- Make graduation cards for eight-graders.
- Give out free hugs.
- Hand out notes of kindness to random people on campus.
- Paint a mural.
Those were just some of the suggestions students at Roosevelt Middle School came up with to make theirs a kinder campus.
The suggestions, written on Post-it notes and pasted up in the school library, were part of an exercise the students went through recently as part of Rachel’s Challenge, an international program aimed at making schools safer, where bullying and violence are replaced with kindness and respect and where students feel more connected to their school.
Rachel’s Challenge gets its name from Rachel Joy Scott, the first person killed in the Columbine High School shooting of April 20, 1999.
Rachel’s father, Darrell Scott, created Rachel’s Challenge to continue the work Rachel started with simple acts of kindness, which her classmates said had a profound impact on their lives, according to the program’s website, rachelschallenge.org.
Roosevelt Middle School is among about 23 schools in San Diego County that have signed up for the three-year program, said Rachel’s Challenge Presenter Fred Lynch. The goal is to get the program in about 40 schools in the college.
Although curbing aggressive behavior and bullying is the aim of the program, “We hardly every use the word bully,” Lynch said.
“Our whole goal is pro-compassion, pro- caring,” Lynch said. “It’s really cool to be kind. That’s our model, making it cool to be kind.”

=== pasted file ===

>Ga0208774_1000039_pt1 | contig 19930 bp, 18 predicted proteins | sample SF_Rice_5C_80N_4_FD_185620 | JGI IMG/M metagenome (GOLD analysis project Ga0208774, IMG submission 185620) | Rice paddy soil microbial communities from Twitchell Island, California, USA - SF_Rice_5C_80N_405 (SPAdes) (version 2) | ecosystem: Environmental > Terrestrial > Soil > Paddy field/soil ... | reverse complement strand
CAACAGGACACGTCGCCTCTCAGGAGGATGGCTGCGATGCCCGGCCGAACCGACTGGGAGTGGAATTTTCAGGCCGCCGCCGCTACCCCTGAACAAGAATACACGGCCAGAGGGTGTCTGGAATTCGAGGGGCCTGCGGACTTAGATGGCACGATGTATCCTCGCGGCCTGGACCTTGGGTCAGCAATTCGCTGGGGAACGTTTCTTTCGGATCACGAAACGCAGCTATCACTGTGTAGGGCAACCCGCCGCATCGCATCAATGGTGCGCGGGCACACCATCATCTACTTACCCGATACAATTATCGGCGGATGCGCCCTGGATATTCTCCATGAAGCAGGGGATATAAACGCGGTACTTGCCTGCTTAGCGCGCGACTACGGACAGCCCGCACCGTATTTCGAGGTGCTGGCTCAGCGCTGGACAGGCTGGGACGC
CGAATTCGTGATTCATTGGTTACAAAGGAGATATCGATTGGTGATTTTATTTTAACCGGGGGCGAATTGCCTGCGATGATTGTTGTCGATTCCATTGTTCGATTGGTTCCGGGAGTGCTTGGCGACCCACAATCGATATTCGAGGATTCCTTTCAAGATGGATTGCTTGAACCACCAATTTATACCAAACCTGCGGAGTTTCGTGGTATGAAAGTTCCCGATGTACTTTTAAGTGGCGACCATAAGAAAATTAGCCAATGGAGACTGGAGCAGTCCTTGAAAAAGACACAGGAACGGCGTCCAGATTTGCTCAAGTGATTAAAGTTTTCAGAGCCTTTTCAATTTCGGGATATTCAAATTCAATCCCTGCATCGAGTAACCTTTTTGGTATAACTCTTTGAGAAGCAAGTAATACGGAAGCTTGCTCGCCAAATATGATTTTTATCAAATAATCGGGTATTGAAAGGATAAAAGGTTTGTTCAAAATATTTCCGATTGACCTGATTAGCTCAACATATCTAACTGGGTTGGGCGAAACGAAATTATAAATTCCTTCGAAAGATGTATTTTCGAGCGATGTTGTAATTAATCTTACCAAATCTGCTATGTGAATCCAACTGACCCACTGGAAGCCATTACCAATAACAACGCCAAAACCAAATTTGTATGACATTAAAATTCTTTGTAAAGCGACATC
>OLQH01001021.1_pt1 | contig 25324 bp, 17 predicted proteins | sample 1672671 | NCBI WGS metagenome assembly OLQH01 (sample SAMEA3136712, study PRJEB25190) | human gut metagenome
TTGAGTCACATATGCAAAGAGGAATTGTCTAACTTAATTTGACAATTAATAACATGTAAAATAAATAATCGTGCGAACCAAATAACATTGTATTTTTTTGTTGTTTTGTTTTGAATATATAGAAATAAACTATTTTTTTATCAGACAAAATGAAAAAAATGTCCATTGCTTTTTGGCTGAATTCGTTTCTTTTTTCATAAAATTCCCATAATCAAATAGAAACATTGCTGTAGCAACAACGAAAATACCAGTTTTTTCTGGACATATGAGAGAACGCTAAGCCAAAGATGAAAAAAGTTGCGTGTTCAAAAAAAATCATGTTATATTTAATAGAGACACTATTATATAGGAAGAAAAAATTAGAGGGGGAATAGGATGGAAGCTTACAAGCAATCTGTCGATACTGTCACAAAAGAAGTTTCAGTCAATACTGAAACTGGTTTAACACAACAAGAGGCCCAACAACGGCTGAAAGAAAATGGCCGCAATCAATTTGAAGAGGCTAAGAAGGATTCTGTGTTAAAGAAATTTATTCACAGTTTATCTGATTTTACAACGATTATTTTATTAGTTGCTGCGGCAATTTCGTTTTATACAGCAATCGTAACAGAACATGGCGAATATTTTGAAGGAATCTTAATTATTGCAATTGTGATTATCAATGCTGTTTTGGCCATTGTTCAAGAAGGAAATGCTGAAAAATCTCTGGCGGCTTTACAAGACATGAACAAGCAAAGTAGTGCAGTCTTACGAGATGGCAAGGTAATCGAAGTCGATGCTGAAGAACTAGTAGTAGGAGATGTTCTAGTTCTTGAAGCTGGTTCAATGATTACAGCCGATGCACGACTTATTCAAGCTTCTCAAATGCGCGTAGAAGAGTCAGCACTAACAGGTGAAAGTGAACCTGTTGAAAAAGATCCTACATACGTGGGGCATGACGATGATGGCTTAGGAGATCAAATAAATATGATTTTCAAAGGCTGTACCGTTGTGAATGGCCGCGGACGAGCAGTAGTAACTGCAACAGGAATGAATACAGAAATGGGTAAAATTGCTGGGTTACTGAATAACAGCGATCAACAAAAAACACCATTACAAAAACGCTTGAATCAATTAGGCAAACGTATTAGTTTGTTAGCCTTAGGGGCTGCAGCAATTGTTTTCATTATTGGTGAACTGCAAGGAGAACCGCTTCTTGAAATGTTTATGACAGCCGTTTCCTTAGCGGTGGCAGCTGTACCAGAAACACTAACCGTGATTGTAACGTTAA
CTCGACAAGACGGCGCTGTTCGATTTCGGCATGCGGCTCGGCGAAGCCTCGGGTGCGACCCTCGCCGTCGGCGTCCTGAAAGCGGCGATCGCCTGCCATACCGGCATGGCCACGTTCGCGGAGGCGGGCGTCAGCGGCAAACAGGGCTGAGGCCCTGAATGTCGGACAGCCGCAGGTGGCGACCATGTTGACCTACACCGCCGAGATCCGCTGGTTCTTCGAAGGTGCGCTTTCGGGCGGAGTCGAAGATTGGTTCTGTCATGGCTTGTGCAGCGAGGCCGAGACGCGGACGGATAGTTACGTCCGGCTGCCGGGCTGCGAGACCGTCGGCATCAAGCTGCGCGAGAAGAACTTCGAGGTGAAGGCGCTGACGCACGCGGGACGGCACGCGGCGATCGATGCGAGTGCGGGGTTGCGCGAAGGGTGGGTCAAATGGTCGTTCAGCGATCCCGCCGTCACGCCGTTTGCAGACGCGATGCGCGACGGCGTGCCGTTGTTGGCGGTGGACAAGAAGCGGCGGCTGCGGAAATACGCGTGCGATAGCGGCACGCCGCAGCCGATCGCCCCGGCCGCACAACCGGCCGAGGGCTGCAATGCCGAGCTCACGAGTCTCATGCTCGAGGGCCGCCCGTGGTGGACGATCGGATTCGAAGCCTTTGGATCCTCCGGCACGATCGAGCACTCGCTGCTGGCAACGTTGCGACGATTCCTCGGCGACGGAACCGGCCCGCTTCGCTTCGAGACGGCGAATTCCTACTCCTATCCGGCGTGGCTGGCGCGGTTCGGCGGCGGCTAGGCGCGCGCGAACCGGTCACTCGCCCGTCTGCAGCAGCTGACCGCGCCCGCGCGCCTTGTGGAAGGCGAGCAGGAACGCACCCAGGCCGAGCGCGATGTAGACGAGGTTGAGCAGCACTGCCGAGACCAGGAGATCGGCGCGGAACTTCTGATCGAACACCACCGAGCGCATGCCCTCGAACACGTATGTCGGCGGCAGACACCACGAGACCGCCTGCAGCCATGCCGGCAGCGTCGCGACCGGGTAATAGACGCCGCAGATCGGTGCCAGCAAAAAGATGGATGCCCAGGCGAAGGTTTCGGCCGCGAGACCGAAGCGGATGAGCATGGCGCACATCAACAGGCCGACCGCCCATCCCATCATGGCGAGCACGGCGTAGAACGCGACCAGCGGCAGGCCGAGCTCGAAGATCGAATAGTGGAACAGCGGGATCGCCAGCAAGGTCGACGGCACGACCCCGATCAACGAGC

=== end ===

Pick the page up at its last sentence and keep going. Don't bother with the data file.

The program started at Roosevelt with a November rally at the school led by Lynch.
Subsequently, the school formed a Friends of Rachel Club, where about 50 students meet monthly to come up with ideas for promoting kindness on and off campus.
The Post-it notes were part of that.
“It’s really creating a positive culture on our campus,” Roosevelt Principal Elise Ochenduszko said.
“Middle school is really a challenging time for children,”Ochenduszko said. Emotions run high, and “sometimes we see that coming out with kids being mean to each other.”
With the program in place for little more than a month at Roosevelt, there aren’t any hard numbers on how well it’s working.
“I certainly notice more kids wanting to take ownership of the school,” Ochenduszko said.
A key part of the program is getting kids to feel connected with each other, with their teachers, and with their school, Lynch said.
Among other things, teachers were trained to bring Rachel’s Challenge into their classrooms with short, simple lessons by connecting with their students. They do that by talking about things like the scariest movie they’ve seen, their favorite pizza topping, their most embarrassing moment, and asking the students to do the same.
“What it really builds over a period of time is this net of connective-ness,” Lynch said.
For an upcoming “Challenge Day,” students will spend six hours combining physical activities with sessions designed to get to know each other, Lynch said.
“All the kids are blown away by how many kids are like them,” Lynch said.
The idea is, that when students learn about each other, they realize they’re more alike than different and they are more likely to treat each other with respect.
“Not only do the kids feel safer, but we see the grades increase, we see the fighting decrease,” Lynch said. “Our ultimate wish is to create safer, more connected schools.”